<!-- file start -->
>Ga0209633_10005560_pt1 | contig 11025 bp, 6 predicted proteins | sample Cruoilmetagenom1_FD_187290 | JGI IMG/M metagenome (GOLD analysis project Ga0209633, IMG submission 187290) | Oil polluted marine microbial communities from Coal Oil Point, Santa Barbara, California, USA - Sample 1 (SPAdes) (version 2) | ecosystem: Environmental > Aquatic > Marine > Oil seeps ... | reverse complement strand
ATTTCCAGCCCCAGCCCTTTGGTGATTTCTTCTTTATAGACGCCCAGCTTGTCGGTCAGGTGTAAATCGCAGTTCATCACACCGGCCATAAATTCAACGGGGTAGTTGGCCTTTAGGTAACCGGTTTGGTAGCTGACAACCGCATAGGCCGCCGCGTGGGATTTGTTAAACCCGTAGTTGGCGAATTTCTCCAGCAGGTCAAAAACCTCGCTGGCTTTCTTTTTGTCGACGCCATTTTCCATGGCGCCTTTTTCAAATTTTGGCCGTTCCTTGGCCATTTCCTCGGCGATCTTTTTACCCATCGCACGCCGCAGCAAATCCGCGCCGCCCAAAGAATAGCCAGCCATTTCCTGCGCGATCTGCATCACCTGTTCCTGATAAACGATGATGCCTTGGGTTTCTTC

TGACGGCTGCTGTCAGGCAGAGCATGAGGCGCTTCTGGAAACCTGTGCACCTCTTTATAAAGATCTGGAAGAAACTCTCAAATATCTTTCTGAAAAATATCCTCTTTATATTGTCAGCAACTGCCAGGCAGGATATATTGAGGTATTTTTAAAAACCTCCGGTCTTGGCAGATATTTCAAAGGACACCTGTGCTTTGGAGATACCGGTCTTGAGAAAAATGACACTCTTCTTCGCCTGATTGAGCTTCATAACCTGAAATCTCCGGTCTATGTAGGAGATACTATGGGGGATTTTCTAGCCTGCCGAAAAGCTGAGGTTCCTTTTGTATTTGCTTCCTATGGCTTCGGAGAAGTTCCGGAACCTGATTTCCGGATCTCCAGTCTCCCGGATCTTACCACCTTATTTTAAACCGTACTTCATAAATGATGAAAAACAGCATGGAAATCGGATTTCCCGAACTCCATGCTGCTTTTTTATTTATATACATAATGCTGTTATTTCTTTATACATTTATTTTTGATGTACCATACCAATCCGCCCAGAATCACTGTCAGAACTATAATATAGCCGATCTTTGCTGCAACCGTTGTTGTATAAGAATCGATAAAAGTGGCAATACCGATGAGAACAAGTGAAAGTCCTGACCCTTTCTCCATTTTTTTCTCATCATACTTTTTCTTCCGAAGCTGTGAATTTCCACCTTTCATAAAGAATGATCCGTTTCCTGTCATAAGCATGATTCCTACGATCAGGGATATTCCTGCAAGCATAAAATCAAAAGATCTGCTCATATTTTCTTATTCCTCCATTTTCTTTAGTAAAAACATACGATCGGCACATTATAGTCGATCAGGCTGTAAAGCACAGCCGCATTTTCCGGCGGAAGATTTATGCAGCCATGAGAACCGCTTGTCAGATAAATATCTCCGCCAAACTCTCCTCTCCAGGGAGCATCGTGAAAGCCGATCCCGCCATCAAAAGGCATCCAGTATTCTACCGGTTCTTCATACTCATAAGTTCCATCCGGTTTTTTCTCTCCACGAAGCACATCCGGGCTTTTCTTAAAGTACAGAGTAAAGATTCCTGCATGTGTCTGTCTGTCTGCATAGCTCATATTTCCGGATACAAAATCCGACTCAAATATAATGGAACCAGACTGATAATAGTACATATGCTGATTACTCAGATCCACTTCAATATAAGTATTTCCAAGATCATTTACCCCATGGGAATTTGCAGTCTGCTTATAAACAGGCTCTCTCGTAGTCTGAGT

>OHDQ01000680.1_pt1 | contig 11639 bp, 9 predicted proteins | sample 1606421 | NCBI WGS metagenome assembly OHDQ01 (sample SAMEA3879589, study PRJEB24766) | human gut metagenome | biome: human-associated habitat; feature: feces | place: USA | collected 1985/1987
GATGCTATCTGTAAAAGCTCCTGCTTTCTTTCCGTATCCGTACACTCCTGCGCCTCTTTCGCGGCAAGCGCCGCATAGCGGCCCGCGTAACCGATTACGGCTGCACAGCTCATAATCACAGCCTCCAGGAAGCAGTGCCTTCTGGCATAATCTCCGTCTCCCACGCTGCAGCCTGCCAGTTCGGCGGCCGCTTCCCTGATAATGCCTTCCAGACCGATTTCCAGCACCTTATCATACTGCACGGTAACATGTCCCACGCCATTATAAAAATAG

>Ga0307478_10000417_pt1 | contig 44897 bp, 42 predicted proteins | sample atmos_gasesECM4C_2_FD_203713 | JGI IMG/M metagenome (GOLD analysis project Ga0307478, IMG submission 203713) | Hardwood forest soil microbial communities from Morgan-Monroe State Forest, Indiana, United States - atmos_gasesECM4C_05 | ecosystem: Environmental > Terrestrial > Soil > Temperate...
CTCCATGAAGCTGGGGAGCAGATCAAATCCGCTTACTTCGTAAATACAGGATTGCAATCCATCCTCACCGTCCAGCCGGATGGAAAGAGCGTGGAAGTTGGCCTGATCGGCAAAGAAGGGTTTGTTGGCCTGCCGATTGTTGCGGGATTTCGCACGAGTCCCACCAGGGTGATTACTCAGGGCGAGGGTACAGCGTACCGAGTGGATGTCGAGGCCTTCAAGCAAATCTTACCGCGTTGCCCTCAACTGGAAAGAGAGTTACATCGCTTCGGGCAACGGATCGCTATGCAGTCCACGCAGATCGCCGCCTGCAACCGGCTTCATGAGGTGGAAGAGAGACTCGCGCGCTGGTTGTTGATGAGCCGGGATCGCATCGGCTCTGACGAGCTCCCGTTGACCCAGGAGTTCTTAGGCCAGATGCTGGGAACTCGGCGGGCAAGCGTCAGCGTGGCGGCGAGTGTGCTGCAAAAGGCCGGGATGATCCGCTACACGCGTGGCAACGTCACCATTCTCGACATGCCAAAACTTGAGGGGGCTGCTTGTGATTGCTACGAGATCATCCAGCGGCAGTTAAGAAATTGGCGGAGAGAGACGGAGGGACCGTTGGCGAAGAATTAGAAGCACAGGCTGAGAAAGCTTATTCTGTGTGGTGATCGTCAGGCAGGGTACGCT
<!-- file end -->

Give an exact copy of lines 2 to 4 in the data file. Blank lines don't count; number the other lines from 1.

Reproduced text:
ATTTCCAGCCCCAGCCCTTTGGTGATTTCTTCTTTATAGACGCCCAGCTTGTCGGTCAGGTGTAAATCGCAGTTCATCACACCGGCCATAAATTCAACGGGGTAGTTGGCCTTTAGGTAACCGGTTTGGTAGCTGACAACCGCATAGGCCGCCGCGTGGGATTTGTTAAACCCGTAGTTGGCGAATTTCTCCAGCAGGTCAAAAACCTCGCTGGCTTTCTTTTTGTCGACGCCATTTTCCATGGCGCCTTTTTCAAATTTTGGCCGTTCCTTGGCCATTTCCTCGGCGATCTTTTTACCCATCGCACGCCGCAGCAAATCCGCGCCGCCCAAAGAATAGCCAGCCATTTCCTGCGCGATCTGCATCACCTGTTCCTGATAAACGATGATGCCTTGGGTTTCTTC

TGACGGCTGCTGTCAGGCAGAGCATGAGGCGCTTCTGGAAACCTGTGCACCTCTTTATAAAGATCTGGAAGAAACTCTCAAATATCTTTCTGAAAAATATCCTCTTTATATTGTCAGCAACTGCCAGGCAGGATATATTGAGGTATTTTTAAAAACCTCCGGTCTTGGCAGATATTTCAAAGGACACCTGTGCTTTGGAGATACCGGTCTTGAGAAAAATGACACTCTTCTTCGCCTGATTGAGCTTCATAACCTGAAATCTCCGGTCTATGTAGGAGATACTATGGGGGATTTTCTAGCCTGCCGAAAAGCTGAGGTTCCTTTTGTATTTGCTTCCTATGGCTTCGGAGAAGTTCCGGAACCTGATTTCCGGATCTCCAGTCTCCCGGATCTTACCACCTTATTTTAAACCGTACTTCATAAATGATGAAAAACAGCATGGAAATCGGATTTCCCGAACTCCATGCTGCTTTTTTATTTATATACATAATGCTGTTATTTCTTTATACATTTATTTTTGATGTACCATACCAATCCGCCCAGAATCACTGTCAGAACTATAATATAGCCGATCTTTGCTGCAACCGTTGTTGTATAAGAATCGATAAAAGTGGCAATACCGATGAGAACAAGTGAAAGTCCTGACCCTTTCTCCATTTTTTTCTCATCATACTTTTTCTTCCGAAGCTGTGAATTTCCACCTTTCATAAAGAATGATCCGTTTCCTGTCATAAGCATGATTCCTACGATCAGGGATATTCCTGCAAGCATAAAATCAAAAGATCTGCTCATATTTTCTTATTCCTCCATTTTCTTTAGTAAAAACATACGATCGGCACATTATAGTCGATCAGGCTGTAAAGCACAGCCGCATTTTCCGGCGGAAGATTTATGCAGCCATGAGAACCGCTTGTCAGATAAATATCTCCGCCAAACTCTCCTCTCCAGGGAGCATCGTGAAAGCCGATCCCGCCATCAAAAGGCATCCAGTATTCTACCGGTTCTTCATACTCATAAGTTCCATCCGGTTTTTTCTCTCCACGAAGCACATCCGGGCTTTTCTTAAAGTACAGAGTAAAGATTCCTGCATGTGTCTGTCTGTCTGCATAGCTCATATTTCCGGATACAAAATCCGACTCAAATATAATGGAACCAGACTGATAATAGTACATATGCTGATTACTCAGATCCACTTCAATATAAGTATTTCCAAGATCATTTACCCCATGGGAATTTGCAGTCTGCTTATAAACAGGCTCTCTCGTAGTCTGAGT

>OHDQ01000680.1_pt1 | contig 11639 bp, 9 predicted proteins | sample 1606421 | NCBI WGS metagenome assembly OHDQ01 (sample SAMEA3879589, study PRJEB24766) | human gut metagenome | biome: human-associated habitat; feature: feces | place: USA | collected 1985/1987